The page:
Who I am

I am a computational social scientist specialized in the design and development of data science solutions in the areas of public health, clinical trials, education, justice, and policy evaluation. I currently serve as research data scientist in the Statistics and Survey Methodology Unit of Westat where I build tools and statistical models to improve data collection.

My academic research explores the fragility of political representation. I have written about the limits of political accountability when voters are faced with conflicting dimensions of representation, about how social media amplifies the offline biases of political participation, and on the perception of inequality. My research has appeared in Public Opinion Quarterly, Electoral Studies, Political Science Research and Methods, or the European Journal of Political Economy, among others. I have also authored an introduction to incomplete data analysis for social scientists.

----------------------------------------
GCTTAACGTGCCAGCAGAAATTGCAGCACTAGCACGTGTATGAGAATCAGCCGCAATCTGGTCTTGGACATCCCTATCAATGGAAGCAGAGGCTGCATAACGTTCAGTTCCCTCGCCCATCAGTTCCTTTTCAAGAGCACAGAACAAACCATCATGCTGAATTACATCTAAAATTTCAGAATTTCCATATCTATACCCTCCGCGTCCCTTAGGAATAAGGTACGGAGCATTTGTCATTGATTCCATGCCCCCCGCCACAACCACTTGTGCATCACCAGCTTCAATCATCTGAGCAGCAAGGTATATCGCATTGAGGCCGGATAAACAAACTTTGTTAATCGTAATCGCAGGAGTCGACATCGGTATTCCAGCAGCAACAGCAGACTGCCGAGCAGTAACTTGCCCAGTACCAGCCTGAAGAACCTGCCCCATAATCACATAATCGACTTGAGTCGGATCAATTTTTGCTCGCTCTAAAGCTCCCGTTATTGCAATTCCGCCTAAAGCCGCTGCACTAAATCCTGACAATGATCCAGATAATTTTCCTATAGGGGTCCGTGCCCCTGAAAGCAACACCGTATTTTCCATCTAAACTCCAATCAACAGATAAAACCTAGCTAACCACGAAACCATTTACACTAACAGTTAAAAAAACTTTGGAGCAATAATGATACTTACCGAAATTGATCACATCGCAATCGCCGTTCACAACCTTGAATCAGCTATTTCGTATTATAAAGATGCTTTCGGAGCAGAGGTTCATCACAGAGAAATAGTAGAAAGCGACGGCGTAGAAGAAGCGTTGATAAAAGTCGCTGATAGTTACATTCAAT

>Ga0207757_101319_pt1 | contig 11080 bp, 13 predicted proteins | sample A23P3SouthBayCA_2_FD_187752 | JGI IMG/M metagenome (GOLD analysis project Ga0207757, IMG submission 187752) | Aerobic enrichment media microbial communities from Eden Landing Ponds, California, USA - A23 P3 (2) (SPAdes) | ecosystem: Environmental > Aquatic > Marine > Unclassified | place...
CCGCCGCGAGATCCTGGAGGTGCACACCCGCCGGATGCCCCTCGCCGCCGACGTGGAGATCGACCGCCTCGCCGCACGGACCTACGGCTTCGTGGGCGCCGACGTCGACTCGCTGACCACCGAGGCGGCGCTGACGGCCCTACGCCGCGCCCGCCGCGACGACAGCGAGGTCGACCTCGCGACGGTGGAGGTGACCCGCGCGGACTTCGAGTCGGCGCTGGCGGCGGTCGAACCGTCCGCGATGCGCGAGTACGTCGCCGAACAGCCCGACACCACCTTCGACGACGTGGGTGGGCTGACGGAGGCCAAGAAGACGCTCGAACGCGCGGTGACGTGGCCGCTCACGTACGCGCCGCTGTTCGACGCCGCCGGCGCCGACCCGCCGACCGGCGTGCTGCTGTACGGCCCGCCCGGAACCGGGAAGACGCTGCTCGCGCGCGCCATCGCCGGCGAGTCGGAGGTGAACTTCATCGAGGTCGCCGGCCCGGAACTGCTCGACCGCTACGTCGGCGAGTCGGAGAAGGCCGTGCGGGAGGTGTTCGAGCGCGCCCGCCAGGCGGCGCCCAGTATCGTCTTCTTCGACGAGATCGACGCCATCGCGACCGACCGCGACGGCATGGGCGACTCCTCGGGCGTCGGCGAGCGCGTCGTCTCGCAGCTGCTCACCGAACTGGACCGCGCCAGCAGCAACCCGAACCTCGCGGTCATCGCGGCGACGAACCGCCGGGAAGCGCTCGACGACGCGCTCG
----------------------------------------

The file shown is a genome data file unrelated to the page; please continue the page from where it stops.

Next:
I am a member of the editorial board of Politikon, where I blog about how technology and Internet affect politics and the way we interact with each other.

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I received my MA and Ph.D. in Politics from New York University. Before that, I graduated in Social Sciences (MA) and History (BA and MA).

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